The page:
Could It Have A Bigger Impact Than More Famous Legal Siblings?
The California Consumer Privacy Protection Act and the GDPR went into effect earlier this year, and New York state is following suit; last week marked the compliance deadline for the NY DFS cybersecurity regulations. Compared to the broad provisions of the GDPR and CPPA, the New York regulation makes clear that efforts to improve cybersecurity are not an option. James Lee, Executive Vice President of Waratek, discusses.
When the history of summer 2018 is written, the chapter on data protection and privacy will be dominated by the EU’s General Data Protection Regulation (GDPR) and the California Consumer Privacy Act of 2018 (CaCPA – aka California GDPR). Both represent a seismic shift in how the business community manages and protects consumer information, and both – if you read the fine print – will ultimately force more action on cybersecurity.
Less attention has been paid to the September 4, 2018 compliance deadline for New York’s Department of Financial Services Cybersecurity Regulations (23 NYCRR 500). Yet, in practical terms, the New York regulations have a far more immediate impact on businesses and greater potential to improve cybersecurity outcomes that will ultimately benefit consumers.
Privacy by Design: Protection by Default
Both the GDPR and CaCPA reference a duty to maintain security practices and procedures equal to the risk of harm to consumers. The GDPR makes it clear that security is a foundational element of data protection and requires that it be part of product and service design and execution. Likewise, the CaCPA requires organizations to have data security programs in place to protect consumer data. In both cases, having robust cybersecurity programs can be taken into consideration in enforcement actions.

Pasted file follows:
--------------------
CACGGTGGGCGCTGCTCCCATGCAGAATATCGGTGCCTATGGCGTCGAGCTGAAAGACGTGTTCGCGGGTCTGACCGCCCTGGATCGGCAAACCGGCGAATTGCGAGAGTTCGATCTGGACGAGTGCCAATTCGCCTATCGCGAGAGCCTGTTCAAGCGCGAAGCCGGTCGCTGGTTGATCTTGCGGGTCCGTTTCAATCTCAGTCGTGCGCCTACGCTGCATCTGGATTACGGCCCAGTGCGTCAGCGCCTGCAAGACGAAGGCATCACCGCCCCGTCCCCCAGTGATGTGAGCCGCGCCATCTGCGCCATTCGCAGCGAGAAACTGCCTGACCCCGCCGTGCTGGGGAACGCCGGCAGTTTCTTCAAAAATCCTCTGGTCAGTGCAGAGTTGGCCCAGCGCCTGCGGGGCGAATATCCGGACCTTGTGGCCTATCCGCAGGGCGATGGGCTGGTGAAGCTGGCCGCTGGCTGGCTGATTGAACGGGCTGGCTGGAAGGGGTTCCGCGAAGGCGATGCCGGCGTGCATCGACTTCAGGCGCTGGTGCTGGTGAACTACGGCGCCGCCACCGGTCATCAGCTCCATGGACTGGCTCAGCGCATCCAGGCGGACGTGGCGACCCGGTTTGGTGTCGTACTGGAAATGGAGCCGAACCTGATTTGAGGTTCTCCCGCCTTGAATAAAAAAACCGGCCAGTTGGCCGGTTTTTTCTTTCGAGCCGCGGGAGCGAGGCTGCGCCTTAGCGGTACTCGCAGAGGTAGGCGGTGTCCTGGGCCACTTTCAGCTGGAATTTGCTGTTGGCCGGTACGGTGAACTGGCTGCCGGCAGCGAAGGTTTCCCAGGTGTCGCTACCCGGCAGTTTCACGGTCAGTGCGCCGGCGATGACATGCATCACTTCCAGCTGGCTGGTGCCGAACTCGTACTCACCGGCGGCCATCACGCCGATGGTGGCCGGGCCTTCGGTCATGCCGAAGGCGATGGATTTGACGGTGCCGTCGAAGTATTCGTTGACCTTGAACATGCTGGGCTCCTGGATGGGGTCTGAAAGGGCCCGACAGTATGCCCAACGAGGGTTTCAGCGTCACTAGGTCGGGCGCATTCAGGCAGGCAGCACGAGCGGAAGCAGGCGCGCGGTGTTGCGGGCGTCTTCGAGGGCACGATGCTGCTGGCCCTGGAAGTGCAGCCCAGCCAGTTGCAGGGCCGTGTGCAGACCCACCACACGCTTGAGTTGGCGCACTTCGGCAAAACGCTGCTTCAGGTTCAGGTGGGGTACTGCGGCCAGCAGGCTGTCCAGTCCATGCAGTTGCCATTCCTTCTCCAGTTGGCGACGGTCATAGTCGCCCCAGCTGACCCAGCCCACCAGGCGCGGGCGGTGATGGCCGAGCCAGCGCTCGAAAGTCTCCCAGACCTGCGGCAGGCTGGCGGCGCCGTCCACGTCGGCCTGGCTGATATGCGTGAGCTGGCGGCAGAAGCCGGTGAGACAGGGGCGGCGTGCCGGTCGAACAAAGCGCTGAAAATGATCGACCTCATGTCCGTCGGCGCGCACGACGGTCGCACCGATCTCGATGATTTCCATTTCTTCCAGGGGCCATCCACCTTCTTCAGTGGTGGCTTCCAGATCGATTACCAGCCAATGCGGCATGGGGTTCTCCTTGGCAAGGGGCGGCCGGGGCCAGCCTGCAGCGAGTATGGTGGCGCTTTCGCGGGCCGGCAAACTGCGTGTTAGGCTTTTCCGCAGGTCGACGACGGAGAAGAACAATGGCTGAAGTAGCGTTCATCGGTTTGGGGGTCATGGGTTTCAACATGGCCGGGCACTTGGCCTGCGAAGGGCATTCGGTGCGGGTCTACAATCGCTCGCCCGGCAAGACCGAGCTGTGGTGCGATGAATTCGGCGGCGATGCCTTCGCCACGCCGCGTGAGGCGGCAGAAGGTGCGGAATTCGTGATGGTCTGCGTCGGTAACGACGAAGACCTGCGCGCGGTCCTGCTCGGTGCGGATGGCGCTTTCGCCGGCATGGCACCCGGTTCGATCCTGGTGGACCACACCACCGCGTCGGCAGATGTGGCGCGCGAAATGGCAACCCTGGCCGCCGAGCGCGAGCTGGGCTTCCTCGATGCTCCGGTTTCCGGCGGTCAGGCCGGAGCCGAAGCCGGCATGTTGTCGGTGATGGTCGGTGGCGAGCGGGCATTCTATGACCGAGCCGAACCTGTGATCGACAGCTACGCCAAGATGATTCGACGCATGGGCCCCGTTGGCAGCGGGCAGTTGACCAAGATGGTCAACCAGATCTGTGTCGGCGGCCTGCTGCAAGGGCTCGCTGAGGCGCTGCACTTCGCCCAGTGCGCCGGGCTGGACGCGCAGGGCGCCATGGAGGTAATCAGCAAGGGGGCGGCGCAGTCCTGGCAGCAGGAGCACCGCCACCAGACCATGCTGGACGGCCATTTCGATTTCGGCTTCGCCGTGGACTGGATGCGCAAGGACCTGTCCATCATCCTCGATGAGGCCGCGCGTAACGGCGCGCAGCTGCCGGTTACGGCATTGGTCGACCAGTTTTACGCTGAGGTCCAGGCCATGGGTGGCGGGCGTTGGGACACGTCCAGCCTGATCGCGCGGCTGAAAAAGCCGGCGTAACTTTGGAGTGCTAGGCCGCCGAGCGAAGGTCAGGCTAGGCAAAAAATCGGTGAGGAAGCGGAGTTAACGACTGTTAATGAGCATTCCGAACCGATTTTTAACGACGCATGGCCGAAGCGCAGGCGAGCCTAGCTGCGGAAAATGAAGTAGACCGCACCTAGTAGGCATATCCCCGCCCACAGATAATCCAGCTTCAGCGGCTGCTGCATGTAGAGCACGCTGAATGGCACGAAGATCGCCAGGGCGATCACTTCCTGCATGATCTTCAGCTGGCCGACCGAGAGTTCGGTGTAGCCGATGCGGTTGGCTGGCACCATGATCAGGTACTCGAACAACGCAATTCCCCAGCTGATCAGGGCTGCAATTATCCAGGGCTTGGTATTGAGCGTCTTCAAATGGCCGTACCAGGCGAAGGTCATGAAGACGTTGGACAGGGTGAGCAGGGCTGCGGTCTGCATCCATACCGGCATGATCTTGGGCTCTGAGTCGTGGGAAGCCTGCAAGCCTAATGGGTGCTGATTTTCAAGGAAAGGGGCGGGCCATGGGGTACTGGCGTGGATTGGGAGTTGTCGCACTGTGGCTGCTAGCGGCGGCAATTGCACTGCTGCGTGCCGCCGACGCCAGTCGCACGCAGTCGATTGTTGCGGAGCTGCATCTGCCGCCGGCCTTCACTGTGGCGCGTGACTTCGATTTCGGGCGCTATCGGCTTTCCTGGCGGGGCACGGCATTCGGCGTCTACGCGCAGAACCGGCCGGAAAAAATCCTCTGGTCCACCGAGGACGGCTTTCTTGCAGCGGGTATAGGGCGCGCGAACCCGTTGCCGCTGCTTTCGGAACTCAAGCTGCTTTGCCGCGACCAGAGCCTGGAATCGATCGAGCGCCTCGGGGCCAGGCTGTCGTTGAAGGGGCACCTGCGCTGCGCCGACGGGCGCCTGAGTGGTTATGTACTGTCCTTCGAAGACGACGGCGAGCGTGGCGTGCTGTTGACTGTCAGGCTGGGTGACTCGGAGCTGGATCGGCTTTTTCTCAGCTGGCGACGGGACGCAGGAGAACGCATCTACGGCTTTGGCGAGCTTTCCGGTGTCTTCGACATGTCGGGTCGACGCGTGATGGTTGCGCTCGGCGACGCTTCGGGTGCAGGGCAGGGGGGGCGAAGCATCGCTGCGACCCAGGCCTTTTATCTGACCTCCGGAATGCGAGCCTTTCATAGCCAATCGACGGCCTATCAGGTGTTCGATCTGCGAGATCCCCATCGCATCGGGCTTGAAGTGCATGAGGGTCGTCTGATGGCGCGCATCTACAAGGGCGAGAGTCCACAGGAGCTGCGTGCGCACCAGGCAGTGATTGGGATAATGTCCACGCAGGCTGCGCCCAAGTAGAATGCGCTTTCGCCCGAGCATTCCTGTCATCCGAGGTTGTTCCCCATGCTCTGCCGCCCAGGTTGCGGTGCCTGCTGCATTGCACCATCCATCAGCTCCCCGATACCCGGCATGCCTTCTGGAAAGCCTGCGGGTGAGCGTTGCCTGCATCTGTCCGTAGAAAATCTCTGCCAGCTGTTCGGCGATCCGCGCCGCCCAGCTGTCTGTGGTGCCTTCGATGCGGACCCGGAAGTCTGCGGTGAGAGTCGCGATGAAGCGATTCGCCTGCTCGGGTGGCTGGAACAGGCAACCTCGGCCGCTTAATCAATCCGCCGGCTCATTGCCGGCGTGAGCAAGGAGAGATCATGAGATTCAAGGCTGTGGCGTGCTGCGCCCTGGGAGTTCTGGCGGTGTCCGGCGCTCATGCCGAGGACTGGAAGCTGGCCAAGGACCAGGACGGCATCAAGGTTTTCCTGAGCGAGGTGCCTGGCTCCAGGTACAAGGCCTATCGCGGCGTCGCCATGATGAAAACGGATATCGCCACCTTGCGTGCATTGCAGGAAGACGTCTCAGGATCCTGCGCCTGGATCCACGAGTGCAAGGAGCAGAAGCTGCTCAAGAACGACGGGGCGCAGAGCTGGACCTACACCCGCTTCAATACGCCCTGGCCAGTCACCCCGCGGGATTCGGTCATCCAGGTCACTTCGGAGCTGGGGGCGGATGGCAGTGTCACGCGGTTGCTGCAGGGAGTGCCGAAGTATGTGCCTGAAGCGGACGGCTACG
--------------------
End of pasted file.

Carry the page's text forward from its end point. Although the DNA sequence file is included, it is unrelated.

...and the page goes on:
The GDPR includes powerful financial incentives for ensuring your cybersecurity programs are robust and effective: fines of up to €20 million or 4 percent of annual global revenue. At the core, though, the GDPR and CaCPA are not cybersecurity laws. They are data-centric consumer protection laws that focus more on giving consumers access and control over data rather than mandating specific data protections.
The end result of both the EU and California approaches is a lot of guesswork on what meets the standard for cybersecurity protections.
New York’s Different Approach
Similar to the EU transitional approach to implementing the GDPR, 23 NYCRR 500 has been in effect since March 2017, but includes multiple deadlines. In fact, the regulations will not be fully enforceable until March 2019, when ensuring the security of third-party vendors will be required.
Other similarities include requirements for written plans, annual assessments and the appointment of an executive to oversee the programs required by the rules. In the case of the New York regulations, the appointment of a Chief Information Security Officer is required. But those broad requirements are generally where the similarities end between the GDPR/CaCPA and 23 NYCRR 500.
The New York regulations are specifically directed at protecting businesses regulated by the New York State Department of Financial Services and their customers from the impacts of cyberattacks. The provision effective in September 2018 is a good example of providing guidance and focus on an otherwise underrepresented, but highly vulnerable to attack, area of any organization: application security.
Section 500.08 Application Security.